In what profession can you assist at a birth, sign a family up for Medicaid, achieve justice for a victim of fraud, teach a patient to calculate his insulin dosage, get welfare benefits for a single mom, rescue a woman being beaten up by her boyfriend, and help parents negotiate an Individualized Education Program for their son—all in one day?
Only one. And that’s community interpreting.
In March we talked about the broad field of interpreting: diplomatic interpreting, conference interpreting, escort interpreting, business interpreting. But by far, the most common sub-field of interpreting in the U.S. is community interpreting. Across the country, thousands of community interpreters are working every day to assure that those who serve the public can communicate with their clients and patients, while those who are seeking services can access them. What does the work of a community interpreter look like?
Community interpreters help facilitate communication in venues in which people are seeking services which are publicaly supported. These include:
- Hospitals and clinics (Healthcare Interpreting)
- Schools (Educational Interpreting)
- Social Services, such as welfare or support enforcement (Social Service Interpreting)
- Courts (Legal or Judicial Interpreting)
- Police services (Police Interpreting)
Of course, the interpreter doesn’t actually provide the services mentioned above. Thank goodness! That’s what doctors, lawyers, educators, police, and social workers are for! But as the voice of that service provider and the voice of the patient or client, interpreters bridge the communication gap, allowing these providers and these patients/clients to hear and understand each other.
Many interpreters concentrate in one area or another. Healthcare interpreters have specialized training and national certification, and often these interpreters will branch out and do social service and educational interpreting as well. Judicial and police interpreters have separate training programs and their own certification at the state and national levels as well.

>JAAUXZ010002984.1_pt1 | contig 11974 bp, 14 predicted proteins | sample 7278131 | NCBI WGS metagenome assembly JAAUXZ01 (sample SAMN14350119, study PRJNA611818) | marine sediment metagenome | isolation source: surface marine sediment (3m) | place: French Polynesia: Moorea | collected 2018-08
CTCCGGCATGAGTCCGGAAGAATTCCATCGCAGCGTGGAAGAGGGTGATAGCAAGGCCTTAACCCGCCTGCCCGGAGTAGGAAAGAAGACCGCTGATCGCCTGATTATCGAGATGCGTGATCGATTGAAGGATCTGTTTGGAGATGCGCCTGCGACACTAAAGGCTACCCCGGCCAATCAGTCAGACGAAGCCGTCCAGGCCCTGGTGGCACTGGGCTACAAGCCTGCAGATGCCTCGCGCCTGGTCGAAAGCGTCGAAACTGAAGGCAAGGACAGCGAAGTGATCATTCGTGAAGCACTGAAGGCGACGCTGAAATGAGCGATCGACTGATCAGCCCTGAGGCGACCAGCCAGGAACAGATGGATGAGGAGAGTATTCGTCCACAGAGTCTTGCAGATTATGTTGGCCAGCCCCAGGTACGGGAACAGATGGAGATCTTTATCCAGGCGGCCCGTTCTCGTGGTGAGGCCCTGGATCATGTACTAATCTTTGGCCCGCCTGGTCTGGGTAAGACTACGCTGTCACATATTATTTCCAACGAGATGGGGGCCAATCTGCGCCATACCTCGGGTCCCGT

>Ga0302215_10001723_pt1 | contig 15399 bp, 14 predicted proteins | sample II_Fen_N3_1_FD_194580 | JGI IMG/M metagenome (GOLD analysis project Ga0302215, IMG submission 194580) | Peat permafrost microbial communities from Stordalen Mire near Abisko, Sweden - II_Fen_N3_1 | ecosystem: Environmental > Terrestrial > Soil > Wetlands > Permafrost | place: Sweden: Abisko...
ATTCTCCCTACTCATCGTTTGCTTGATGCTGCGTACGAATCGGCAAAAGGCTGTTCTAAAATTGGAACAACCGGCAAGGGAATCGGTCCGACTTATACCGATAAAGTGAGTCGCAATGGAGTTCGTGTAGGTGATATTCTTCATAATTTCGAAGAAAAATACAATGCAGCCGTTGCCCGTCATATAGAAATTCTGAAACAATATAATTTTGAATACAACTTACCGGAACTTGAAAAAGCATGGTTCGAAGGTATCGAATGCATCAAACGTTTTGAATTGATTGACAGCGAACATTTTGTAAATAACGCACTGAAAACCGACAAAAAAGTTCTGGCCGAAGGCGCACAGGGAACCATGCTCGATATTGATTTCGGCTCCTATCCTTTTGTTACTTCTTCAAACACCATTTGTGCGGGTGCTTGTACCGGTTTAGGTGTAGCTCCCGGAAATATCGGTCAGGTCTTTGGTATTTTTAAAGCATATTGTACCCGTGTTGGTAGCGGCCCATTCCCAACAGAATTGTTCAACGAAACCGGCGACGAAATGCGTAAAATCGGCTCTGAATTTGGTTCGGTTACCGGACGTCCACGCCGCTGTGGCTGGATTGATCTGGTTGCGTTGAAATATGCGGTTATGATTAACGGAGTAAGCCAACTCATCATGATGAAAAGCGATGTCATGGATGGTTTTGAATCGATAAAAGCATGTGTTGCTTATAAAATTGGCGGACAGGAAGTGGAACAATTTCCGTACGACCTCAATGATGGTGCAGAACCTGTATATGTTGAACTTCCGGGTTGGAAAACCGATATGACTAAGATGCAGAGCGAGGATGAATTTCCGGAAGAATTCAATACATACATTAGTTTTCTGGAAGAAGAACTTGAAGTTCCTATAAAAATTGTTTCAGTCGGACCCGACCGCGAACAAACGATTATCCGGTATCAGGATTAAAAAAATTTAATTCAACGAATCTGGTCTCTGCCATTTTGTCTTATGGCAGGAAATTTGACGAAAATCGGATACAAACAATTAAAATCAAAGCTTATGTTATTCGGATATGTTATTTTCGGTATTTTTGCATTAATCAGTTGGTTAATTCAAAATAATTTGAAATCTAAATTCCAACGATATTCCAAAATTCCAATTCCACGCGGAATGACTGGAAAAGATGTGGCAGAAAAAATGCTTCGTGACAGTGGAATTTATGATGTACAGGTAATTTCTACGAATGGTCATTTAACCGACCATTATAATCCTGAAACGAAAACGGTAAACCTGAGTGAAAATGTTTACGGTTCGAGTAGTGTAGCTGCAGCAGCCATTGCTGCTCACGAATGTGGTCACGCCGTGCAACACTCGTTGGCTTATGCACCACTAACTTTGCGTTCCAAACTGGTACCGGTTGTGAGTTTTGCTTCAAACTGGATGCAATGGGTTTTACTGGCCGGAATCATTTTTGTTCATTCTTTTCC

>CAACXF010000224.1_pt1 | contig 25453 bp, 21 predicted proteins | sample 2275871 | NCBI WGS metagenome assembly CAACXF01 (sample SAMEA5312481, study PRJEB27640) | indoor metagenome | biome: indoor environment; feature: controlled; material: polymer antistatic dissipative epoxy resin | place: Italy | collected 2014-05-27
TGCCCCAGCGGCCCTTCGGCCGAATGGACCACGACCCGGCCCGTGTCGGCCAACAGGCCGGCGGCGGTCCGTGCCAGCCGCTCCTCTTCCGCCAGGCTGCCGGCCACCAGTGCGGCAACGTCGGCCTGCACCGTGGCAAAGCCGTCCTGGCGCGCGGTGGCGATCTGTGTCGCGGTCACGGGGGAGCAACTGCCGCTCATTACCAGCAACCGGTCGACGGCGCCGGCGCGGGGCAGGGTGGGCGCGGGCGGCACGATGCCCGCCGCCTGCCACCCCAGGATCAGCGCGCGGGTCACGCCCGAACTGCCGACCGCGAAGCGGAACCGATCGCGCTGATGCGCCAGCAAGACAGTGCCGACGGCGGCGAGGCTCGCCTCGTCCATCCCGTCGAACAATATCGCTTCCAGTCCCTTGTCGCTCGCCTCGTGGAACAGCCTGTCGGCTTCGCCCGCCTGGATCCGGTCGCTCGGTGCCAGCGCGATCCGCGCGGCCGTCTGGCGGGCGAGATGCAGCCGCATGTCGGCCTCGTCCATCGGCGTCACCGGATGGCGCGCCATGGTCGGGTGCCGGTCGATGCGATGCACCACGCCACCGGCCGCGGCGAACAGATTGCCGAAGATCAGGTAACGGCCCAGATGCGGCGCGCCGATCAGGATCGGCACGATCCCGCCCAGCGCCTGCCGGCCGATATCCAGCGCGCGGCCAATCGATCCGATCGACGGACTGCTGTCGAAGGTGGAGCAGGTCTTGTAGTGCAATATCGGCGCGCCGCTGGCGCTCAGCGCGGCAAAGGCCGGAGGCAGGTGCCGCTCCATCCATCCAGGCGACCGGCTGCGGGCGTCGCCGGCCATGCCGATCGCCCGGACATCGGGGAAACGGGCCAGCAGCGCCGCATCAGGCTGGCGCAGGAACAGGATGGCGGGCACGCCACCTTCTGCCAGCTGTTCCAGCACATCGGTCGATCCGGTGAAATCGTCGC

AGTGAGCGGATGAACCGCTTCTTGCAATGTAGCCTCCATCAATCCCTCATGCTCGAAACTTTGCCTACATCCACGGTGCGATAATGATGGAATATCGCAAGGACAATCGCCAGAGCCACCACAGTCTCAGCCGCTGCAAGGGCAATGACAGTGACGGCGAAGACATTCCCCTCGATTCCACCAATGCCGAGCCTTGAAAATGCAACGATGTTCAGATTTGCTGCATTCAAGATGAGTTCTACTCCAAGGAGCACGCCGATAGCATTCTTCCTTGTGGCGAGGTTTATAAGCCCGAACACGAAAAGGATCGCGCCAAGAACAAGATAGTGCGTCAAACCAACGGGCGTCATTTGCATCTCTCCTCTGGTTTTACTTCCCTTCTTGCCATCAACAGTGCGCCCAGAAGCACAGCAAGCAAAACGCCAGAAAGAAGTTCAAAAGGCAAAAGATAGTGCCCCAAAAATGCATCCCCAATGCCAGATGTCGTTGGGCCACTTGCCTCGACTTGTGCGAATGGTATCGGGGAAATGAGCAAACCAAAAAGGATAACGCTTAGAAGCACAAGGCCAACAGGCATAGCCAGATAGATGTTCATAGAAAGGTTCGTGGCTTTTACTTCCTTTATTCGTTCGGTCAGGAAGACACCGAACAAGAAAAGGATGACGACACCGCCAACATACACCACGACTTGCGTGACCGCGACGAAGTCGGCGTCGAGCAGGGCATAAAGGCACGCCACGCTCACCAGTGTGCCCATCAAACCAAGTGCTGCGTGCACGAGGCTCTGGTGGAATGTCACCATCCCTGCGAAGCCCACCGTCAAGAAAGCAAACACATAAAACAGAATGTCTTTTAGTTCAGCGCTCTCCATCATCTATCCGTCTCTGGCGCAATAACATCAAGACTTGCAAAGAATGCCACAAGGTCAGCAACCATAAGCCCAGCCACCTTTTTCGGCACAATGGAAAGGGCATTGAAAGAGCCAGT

Some interpreters work full- or part-time as staff, either as dedicated interpreters (doing nothing but interpret) or as dual-role interpreters (interpreting as a sideline to being a Nursing Assistant or a Medical Assistant, for example). Staff interpreters are most common in healthcare settings and courts. These jobs are the most stable and carry benefits, although they are fewer and harder to get.
Other interpreters work as freelancers for language agencies, which dispatch them to a wide variety of different sites during the day. Freelancers earn more per hour than staff positions (with no benefits though), and the work is easier to get. It can also be fascinating to interpret in so many different venues over the course of a day. That means, however, that the interpreter must dominate the technical vocabulary in all these fields. That’s a challenge!
Finally, some interpreters work remotely, over the phone or over a video conference connection, either from a centralized call center or from their homes. Some OPI (over-the-phone interpreting) and VRI (video remote interpreting) companies also have contracts with banks, insurance agencies, emergency services (such as 9-1-1), government offices, hotels and other business sectors, so an interpreter can serve an incredible variety of customers.
Sound interesting? It sure is! And the first step toward any of these careers—after being bilingual, that is—is to get trained as an interpreter. Then step into the world of the community interpreter, breaking down language barriers and supporting equal access to public services for everybody every day.